workplace, and consumer products - food, cosmetics and toiletries - so
that appropriate corrective and legislative regulatory and action has
not been taken."
Like the other foundations mentioned earlier,
the ACS has myriad ties to industries which profit from and contribute
to cancer. One such relationship is the one they have maintained with
AstraZeneca. Together with the NCI, in 1992 the ACS launched an
aggressive "chemoprevention" program aimed at recruiting 16,000 healthy
women who were supposedly at "high risk`` of breast cancer into a
5-year clinical trial of Zeneca`s tamoxifen. The women were told that
the drug was essentially harmless, and that it could reduce their risk
of breast cancer. What the women were not told was that tamoxifen was
well-known to induce aggressive human uterine cancer or that it had
previously been shown to be a highly potent liver carcinogen in rodent tests.
ties include board members tied to such companies as Glaxo-SmithKline
Smith, Glaxo Welcome, Pharmaceutical Research and Manufacturers of America,
Block Drug Company, Reliant Pharmaceuticals, OSI Pharmaceuticals, H.
Lee Moffitt Cancer Center, Various Lobbying Firms, Venture Capitalists,
Sherwin-Williams Company and many others.
a great many questionable actions by the ACS that have been interpreted
to be favorable to such institutions and industries in the past are:
The ACS opposed proposed regulations in 1977-78 for hair coloring
products that contained dyes suspected of causing breast cancer. In so
doing, the ACS ignored the fact that these chemicals were proven liver
and breast carcinogens.
* In 1982, the ACS adopted a highly
restrictive cancer policy that insisted on unequivocal human evidence
of carcinogenicity before taking any position on public health
hazards. Accordingly, the ACS still trivializes or rejects evidence of
carcinogenicity in experimental animals, and has actively campaigned
against laws that ban deliberate addition to food of any amount of any
additive shown to cause cancer in either animals or humans.
1992, the ACS issued a joint statement with the Chlorine Institute in
support of the continued global use of organochlorine pesticides
despite clear evidence that some such pesticides were known to cause
breast cancer. In the joint statement, ACS Vice President Clark Heath,
M.D., dismissed evidence of the risks as "preliminary and mostly based
on weak and indirect association."
* In September 1996, the ACS,
together with a diverse group of patient and physician organizations,
filed a "citizen`s petition" to pressure FDA to ease restrictions on
access to silicone gel breast implants. What the ACS did not disclose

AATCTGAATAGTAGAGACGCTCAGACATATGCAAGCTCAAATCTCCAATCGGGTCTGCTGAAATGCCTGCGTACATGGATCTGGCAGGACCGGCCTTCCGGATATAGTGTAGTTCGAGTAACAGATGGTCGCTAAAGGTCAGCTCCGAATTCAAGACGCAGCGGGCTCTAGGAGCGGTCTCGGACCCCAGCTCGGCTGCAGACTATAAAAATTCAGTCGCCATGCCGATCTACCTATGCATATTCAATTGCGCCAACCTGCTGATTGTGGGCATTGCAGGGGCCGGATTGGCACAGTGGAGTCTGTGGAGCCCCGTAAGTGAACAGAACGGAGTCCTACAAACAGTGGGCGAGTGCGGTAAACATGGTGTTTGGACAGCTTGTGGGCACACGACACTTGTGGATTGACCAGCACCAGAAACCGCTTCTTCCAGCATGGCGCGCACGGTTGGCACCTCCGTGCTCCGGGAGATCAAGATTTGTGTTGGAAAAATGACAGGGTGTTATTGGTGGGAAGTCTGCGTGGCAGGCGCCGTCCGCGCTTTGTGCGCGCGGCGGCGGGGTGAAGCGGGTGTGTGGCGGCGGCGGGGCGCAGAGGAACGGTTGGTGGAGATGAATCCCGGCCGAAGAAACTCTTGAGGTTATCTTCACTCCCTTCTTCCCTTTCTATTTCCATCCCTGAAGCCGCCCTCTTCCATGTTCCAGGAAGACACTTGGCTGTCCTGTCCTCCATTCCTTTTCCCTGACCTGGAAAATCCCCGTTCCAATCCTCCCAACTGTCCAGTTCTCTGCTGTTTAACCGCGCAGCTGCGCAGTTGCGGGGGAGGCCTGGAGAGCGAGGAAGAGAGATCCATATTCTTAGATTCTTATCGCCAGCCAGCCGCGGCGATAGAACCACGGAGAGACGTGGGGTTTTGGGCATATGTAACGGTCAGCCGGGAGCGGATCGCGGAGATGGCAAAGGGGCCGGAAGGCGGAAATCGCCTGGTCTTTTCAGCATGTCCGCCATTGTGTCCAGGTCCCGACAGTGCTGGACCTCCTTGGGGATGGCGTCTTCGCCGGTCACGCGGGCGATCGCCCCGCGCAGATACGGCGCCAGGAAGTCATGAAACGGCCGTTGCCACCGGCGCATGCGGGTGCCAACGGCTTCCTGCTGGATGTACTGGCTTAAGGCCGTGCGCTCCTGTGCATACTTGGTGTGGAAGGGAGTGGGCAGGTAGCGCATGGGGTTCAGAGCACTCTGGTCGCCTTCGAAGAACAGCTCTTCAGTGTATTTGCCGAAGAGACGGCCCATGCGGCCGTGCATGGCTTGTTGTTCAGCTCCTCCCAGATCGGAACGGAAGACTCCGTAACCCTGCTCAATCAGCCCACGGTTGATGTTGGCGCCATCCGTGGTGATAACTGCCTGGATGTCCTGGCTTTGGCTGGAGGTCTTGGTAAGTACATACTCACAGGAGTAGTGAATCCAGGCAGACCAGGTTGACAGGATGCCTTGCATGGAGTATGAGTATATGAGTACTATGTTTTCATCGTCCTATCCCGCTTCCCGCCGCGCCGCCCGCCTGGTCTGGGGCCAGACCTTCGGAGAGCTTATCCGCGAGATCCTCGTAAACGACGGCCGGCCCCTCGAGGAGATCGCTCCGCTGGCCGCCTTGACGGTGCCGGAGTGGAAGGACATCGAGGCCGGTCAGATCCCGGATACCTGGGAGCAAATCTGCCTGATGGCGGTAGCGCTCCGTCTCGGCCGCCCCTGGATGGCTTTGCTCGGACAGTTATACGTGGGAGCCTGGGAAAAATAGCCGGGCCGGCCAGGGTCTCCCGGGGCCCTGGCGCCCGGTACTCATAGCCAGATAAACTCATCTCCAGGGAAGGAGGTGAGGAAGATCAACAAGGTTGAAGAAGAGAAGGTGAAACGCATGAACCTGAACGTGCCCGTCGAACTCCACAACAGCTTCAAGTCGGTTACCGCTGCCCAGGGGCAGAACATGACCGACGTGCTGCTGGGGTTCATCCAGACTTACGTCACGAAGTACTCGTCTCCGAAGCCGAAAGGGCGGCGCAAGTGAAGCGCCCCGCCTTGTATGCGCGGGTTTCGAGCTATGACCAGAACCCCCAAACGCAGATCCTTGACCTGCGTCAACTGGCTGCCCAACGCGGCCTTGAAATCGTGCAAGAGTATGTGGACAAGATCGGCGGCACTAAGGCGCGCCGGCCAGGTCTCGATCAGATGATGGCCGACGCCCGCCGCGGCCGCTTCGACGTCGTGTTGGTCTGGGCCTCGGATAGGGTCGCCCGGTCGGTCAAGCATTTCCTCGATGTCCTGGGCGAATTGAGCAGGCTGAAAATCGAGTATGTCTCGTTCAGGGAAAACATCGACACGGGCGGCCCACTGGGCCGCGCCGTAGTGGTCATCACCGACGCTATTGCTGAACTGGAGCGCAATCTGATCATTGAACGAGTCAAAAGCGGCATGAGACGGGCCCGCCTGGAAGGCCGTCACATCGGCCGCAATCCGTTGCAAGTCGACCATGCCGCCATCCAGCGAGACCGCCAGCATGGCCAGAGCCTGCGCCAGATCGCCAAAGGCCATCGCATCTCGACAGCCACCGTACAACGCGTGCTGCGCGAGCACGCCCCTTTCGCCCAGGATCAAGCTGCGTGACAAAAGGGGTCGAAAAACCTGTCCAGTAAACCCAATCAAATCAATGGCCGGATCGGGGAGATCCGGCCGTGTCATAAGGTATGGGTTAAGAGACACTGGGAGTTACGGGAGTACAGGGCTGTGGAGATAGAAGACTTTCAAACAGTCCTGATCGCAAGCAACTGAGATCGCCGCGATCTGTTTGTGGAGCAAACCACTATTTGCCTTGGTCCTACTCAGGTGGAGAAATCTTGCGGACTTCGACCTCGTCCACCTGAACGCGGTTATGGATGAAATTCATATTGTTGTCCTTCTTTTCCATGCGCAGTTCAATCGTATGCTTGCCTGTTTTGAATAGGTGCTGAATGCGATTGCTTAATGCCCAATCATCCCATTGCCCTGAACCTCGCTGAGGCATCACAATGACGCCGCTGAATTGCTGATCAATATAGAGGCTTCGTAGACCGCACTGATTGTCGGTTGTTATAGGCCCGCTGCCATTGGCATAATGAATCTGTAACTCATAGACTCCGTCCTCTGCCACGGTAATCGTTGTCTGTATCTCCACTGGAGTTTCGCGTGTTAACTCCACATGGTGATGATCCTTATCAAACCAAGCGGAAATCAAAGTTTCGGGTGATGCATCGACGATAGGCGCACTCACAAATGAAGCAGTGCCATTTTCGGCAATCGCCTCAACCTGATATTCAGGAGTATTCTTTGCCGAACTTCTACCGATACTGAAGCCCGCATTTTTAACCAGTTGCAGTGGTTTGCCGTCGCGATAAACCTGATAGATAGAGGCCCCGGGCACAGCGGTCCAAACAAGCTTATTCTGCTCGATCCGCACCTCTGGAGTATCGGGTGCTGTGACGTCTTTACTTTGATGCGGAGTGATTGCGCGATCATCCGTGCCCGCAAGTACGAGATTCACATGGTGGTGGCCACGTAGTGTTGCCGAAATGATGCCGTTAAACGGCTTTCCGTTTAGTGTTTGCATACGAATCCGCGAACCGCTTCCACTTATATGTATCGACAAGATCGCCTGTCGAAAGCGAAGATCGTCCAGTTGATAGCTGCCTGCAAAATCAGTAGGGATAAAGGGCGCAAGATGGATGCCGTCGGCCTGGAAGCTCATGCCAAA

was that the gel in these implants had clearly been shown to induce
cancer in several industry rodent studies, and that these implants were
also contaminated with other potent carcinogens such as ethylene oxide
and crystalline silica.
The ACS is called "the world's
wealthiest non-profit" for good reason. Despite annually pleading
poverty and huge fundraising efforts across the nation, at the end of
2008, the combined ACS financial statements reflected net assets of
over $1.5 Billion.
A 1992 article in the Wall Street Journal by
Thomas DiLorenzo, professor of economics at Loyola College and veteran
investigator of nonprofit organizations, revealed that the Texas
affiliate of the ACS owned more than $11 million worth of assets in
land and real estate, as well as more than fifty-six vehicles,
including eleven Ford Crown Victorias for senior executives and
forty-five other cars assigned to staff members. Arizona`s ACS chapter
spent less than 10 percent of its funds on direct community cancer
services. In California, the figure was 11 percent, and under 9 percent
Thus for every $1 spent on direct service in 1992,
approximately $6.40 was spent on compensation and overhead. In all ten
states, salaries and fringe benefits are by far the largest single
budget items, a surprising fact in light of the characterization of the
appeals, which stress an urgent and critical need for donations to
provide cancer services. Nationally, only 16 percent or less of all
money the ACS raised was spent on direct services to cancer victims,
like driving cancer patients from the hospital after chemotherapy, and
providing pain medication.
In the intervening years, the ACS has
reported spending a larger percentage of the money it raises on program
services, with 26% going to direct services and another 47% being spent
on research, prevention and detection/treatment services.
Unfortunately, the research funds are directed almost entirely to the
same surgery, chemo and radiation therapies that have failed to win the
war on cancer for almost four decades now. Likewise, prevention and
detection/treatment services overlook toxins and environmental causes
and promote more screening and mammograms.
It is a tried and
failed program of the same forms of prevention, treatment and research
that has benefited those who profit from continuing the failed war on
cancer while obscuring and protecting the roles of those who have
In part three of this series we will examine the
role of government institutions and the misdirected research into the
real causes, prevention and cures for breast cancer.